"When this young man came, they welcomed him, just like they would have welcomed anybody," Seal says. "And when his claims became grandiose, they thought, 'Well he's eccentric, he's a Mountbatten, he's a Chichester.' "

In San Marino, he moved into the guest house of a woman named Ruth "Didi" Sohus.

"And that's when what you could describe as the Alfred Hitchcock part of the [story] began," Seal says.

Shortly after "Chichester" moved in, Didi's son John and his wife, Linda, disappeared. Years later, when the house was sold and the new owners were digging up the backyard, they unearthed bones that are believed to be those of John Sohus.

For more than two decades, no one was convicted in the killing of John Sohus. It was a cold case, but this past week, Gerhartsreiter was arraigned and pleaded not guilty to murder.

Faking it On The East Coast

"Christopher Chichester" disappeared from San Marino the same year John and Linda Sohus went missing. When he finally reappeared three months later, it was under the name Christopher Crowe in the ultimate city of WASPy wealth: Greenwich, Conn.

"By now, he says he's a producer and director of Alfred Hitchcock Presents, which was indeed a television series at the time with a director named Christopher Crowe — only not him."

Gerhartsreiter, who would don suits embroidered with his fake initials, CCC, convinced people he was from the upper echelons of society and began to work at East Coast financial institutions. He rose through the ranks before making his next transformation.

Clark Rockefeller

Of all the identities Gerhartsreiter took on, Clark Rockefeller was the most audacious. When he arrived in New York City, Gerhartsreiter convinced people he was a member of the Rockefeller family and married a Harvard-educated financial lawyer named Sandra Boss. At first, Seal says, she thought Rockefeller was "the most intelligent man she had ever met."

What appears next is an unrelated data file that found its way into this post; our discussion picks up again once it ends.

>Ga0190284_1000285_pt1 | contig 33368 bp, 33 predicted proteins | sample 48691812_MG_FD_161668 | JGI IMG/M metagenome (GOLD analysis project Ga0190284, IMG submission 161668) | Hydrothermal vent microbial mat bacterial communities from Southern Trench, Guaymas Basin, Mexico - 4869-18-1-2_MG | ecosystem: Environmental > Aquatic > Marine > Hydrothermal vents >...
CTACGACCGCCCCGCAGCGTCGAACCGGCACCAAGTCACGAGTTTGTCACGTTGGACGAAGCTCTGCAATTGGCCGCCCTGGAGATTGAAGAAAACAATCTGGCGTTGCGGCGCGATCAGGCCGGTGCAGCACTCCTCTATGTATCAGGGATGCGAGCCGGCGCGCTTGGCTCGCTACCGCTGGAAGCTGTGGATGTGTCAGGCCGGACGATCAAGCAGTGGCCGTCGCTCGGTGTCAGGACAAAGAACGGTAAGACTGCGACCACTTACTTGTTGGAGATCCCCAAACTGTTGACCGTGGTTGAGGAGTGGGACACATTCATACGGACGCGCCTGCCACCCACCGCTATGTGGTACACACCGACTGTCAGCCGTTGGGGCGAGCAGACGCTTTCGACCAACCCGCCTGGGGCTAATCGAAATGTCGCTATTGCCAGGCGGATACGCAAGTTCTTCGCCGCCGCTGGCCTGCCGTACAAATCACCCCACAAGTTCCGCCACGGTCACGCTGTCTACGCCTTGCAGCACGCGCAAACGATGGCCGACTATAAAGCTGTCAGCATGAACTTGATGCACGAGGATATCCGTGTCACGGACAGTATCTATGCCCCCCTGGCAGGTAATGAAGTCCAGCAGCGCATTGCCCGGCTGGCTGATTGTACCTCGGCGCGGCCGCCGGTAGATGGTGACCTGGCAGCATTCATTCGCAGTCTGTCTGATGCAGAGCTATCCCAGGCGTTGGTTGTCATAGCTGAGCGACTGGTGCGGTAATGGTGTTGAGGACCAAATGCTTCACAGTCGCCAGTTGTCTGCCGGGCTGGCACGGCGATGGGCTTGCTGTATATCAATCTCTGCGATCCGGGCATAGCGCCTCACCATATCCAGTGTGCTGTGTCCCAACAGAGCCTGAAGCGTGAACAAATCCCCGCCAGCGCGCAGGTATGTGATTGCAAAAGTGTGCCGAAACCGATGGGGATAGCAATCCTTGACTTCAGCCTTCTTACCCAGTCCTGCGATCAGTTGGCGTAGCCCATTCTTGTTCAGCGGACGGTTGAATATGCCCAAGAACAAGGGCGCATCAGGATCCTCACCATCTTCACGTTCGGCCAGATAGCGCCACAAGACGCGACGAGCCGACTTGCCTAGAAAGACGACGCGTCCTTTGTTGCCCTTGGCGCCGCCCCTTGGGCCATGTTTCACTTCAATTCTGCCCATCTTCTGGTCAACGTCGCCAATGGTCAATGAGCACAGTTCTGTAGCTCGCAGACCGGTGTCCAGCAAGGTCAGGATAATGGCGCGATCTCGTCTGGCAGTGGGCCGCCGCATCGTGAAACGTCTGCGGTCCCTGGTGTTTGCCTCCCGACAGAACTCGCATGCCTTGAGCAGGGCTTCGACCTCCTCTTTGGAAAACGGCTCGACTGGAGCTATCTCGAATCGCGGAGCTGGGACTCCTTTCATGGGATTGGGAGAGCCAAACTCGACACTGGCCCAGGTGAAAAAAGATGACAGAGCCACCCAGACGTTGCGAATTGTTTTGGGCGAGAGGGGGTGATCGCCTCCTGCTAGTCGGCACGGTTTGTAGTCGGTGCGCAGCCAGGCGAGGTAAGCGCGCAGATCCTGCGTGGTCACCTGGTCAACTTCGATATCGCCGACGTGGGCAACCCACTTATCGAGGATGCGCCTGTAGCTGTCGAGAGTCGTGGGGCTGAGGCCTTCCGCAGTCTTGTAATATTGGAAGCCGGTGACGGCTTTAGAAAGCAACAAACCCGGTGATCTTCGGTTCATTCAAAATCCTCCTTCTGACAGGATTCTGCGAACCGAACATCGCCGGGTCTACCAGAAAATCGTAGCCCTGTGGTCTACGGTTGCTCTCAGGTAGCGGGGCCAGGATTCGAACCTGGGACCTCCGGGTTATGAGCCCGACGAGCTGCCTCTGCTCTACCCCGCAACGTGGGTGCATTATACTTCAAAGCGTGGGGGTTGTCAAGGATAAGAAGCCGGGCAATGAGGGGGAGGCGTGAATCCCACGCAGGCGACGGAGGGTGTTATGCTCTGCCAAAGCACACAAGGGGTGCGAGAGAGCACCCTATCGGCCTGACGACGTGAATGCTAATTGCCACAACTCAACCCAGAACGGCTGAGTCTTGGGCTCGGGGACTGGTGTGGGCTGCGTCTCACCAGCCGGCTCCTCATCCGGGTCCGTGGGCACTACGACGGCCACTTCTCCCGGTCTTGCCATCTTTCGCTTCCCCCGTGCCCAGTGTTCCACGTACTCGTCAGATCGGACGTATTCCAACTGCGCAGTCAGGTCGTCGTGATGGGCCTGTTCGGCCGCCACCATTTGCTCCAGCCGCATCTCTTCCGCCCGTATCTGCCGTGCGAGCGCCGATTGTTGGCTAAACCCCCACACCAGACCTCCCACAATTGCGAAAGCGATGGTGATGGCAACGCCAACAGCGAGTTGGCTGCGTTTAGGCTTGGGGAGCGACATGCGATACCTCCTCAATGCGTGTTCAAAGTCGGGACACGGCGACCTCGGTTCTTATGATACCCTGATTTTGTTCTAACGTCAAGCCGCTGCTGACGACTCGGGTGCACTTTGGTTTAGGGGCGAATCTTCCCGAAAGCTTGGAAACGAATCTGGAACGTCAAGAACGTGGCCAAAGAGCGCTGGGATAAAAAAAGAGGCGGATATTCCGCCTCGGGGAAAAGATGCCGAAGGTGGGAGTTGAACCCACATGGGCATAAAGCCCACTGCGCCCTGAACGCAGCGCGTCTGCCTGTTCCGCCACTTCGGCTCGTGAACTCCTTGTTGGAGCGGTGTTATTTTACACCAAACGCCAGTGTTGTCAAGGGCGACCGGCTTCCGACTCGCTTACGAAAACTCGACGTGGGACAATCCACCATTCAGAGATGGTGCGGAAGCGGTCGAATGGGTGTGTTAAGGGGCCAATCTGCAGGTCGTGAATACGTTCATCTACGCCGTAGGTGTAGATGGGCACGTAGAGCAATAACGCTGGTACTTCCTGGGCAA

They stayed married for more than a decade and had a child together.

"Everything in this man's life was a lie. The only real thing in his life was his love of his daughter. And when he lost his daughter in a bitter divorce, he began plotting how to get her back."

Almost a decade after Sandra Boss married the man she thought was Clark Rockefeller, she filed for divorce and moved to London with their daughter, Reigh (whom Gerhartsreiter calls "Snooks"). He was only allowed a few supervised visits a year with his daughter. During one of those visits, in July 2008, Clark Rockefeller became one of the most wanted men in America.

"He kidnapped the daughter, and he had a succession of people waiting to ferry him from one place to another," Seal says. "And then he disappeared off the map."

For almost a week, no one knew where he was. But after the police put out a wanted poster, calls flooded in from people across the country who had met Gerhartsreiter under various names.

The kidnapping, Seal says, "blew the lid off a 30-year con."